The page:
Spielberg Sees Moral in New MovieAP , Associated Press
Jul. 19, 1998 1:13 PM ET
NEW YORK (AP) _ Steven Spielberg took a page from Oliver Stone, questioning authority and depicting the horrors of war in his World War II drama, ``Saving Private Ryan.''
Starring Tom Hanks and Matt Damon, the film follows a team of soldiers trying to extricate one enlisted man from action after all his other brothers die in combat. For Spielberg, the seemingly straightforward humanitarian mission raised broader concerns.
``The moral question at the heart of the story. Why do we send eight boys on a mission to save one, simply because that one lost all of his brothers within 48 hours of each other?'' Spielberg asks in Sunday's Daily News. ``Is this a ... Washington public relations mission?''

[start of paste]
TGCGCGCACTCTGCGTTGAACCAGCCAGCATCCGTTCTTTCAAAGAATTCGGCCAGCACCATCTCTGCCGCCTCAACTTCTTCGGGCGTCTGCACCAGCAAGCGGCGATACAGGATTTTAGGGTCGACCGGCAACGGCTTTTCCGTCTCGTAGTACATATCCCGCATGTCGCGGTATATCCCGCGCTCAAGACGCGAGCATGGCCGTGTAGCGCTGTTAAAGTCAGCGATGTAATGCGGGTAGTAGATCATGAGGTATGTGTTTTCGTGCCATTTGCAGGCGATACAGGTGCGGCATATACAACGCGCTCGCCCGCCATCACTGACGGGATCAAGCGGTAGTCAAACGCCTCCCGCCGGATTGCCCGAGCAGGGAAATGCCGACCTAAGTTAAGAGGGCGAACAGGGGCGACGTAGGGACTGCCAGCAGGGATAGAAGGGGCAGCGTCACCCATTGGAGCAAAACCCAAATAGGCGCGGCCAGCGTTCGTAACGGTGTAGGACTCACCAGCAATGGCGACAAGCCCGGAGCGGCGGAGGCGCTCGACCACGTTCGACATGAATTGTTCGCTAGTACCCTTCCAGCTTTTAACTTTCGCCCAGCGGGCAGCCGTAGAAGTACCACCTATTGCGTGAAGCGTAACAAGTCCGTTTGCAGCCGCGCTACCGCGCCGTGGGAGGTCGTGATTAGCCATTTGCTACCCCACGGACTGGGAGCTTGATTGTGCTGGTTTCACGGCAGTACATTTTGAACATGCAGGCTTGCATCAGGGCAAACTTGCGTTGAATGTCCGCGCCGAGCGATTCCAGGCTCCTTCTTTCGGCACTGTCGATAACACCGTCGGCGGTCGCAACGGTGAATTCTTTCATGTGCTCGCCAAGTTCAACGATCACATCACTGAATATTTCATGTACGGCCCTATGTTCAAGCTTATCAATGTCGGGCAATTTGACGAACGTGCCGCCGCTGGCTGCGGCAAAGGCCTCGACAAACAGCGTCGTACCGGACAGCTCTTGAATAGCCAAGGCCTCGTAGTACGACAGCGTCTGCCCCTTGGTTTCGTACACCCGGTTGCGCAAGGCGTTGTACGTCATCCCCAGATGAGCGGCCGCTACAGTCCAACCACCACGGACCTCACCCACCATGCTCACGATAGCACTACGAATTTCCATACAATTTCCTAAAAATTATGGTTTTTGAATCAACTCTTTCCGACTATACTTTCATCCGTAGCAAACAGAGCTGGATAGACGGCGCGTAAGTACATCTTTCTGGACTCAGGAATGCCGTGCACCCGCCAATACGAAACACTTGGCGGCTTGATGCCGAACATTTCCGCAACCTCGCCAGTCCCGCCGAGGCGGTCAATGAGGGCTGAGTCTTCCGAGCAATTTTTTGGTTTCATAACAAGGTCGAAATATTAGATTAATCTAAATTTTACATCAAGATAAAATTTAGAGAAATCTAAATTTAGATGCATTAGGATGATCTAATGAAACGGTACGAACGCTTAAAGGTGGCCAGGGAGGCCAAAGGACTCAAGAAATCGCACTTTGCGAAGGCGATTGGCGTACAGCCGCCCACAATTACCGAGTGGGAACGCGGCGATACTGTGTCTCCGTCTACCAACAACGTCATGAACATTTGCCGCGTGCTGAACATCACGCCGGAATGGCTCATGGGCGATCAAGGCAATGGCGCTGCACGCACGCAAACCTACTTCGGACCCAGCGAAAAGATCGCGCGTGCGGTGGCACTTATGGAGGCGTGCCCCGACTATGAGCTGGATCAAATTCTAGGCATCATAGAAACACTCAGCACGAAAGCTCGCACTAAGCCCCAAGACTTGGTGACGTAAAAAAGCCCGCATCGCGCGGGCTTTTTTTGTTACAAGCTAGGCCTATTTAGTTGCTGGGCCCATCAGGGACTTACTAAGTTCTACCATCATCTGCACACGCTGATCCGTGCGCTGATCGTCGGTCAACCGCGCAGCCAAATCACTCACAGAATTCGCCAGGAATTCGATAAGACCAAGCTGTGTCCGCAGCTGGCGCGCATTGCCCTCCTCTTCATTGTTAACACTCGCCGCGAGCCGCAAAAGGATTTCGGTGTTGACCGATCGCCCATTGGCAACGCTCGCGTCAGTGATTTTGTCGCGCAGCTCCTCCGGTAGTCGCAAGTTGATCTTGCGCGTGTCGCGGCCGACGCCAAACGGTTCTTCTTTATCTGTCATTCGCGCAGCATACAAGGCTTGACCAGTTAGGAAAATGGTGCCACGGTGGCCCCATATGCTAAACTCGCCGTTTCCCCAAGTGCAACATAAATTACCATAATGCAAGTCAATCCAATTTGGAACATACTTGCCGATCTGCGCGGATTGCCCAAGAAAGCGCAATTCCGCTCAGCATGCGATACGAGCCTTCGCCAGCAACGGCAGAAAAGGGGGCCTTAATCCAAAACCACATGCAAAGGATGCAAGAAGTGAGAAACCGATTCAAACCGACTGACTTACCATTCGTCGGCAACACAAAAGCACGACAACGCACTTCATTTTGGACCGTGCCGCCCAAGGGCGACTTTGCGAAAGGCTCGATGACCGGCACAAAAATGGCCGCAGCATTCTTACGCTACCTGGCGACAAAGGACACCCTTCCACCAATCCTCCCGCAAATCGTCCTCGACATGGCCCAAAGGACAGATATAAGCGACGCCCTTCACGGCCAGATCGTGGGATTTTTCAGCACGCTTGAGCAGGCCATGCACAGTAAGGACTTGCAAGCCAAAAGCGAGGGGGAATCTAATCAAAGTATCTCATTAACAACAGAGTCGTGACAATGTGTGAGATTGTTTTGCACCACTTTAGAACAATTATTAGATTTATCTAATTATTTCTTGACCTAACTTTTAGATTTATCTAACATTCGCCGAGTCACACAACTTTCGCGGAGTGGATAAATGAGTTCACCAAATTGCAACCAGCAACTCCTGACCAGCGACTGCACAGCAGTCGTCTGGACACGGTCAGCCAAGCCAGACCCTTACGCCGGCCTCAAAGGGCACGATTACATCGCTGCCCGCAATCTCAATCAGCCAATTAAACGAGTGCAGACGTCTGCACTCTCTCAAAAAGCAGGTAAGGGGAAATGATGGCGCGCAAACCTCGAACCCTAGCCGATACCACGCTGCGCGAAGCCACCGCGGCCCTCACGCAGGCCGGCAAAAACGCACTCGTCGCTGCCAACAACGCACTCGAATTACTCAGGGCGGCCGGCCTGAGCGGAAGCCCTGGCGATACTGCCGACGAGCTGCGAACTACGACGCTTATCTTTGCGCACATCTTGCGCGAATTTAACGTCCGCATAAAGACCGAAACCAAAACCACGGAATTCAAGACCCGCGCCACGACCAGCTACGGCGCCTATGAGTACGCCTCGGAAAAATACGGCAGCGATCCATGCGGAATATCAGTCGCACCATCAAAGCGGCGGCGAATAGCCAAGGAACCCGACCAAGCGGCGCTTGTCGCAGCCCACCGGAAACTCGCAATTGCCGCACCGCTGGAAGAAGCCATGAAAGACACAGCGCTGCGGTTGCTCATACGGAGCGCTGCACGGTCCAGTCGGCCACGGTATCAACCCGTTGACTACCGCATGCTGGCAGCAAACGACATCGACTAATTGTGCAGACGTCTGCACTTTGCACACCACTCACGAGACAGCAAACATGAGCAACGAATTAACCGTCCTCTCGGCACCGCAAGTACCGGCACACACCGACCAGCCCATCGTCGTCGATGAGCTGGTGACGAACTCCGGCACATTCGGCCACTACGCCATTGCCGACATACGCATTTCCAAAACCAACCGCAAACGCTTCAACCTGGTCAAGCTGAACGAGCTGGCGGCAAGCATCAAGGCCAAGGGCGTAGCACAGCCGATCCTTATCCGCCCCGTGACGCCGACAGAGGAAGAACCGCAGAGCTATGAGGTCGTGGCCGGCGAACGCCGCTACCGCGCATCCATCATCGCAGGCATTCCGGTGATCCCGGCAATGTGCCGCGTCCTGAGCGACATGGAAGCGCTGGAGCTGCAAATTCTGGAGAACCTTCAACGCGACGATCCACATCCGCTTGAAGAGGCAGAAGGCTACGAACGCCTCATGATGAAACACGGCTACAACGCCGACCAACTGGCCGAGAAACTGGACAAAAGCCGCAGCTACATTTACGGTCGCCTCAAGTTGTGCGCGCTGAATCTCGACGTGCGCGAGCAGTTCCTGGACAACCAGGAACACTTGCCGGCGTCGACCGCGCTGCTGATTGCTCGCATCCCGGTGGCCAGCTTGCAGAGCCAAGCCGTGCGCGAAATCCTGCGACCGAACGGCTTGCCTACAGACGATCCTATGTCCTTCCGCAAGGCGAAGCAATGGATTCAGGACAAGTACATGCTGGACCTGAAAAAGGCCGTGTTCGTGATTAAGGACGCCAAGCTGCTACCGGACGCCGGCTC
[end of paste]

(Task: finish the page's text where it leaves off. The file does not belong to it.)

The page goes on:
The critically acclaimed film bothered some with its sometimes grisly depictions of combat during and after the famed D-Day invasion of German-occupied France, including showing Americans guilty of wartime atrocities.
``I'm only holding a mirror up to what really took place.'' Spielberg said. ``There are soldiers today, in their 80s, who candidly come out and talk about shooting prisoners. It's something that happened, and I just wanted to show it the way it actually happened.
``I don't want to turn Americans away from the patriotism many of us feel, but in the process of the chaos of combat, these were some of the things men were driven to do.''
Spielberg said a lot of WWII veterans he interviewed told him traditional Hollywood war movies glossed over the horrors of combat, while they praised the realism of Stone's ``Platoon.''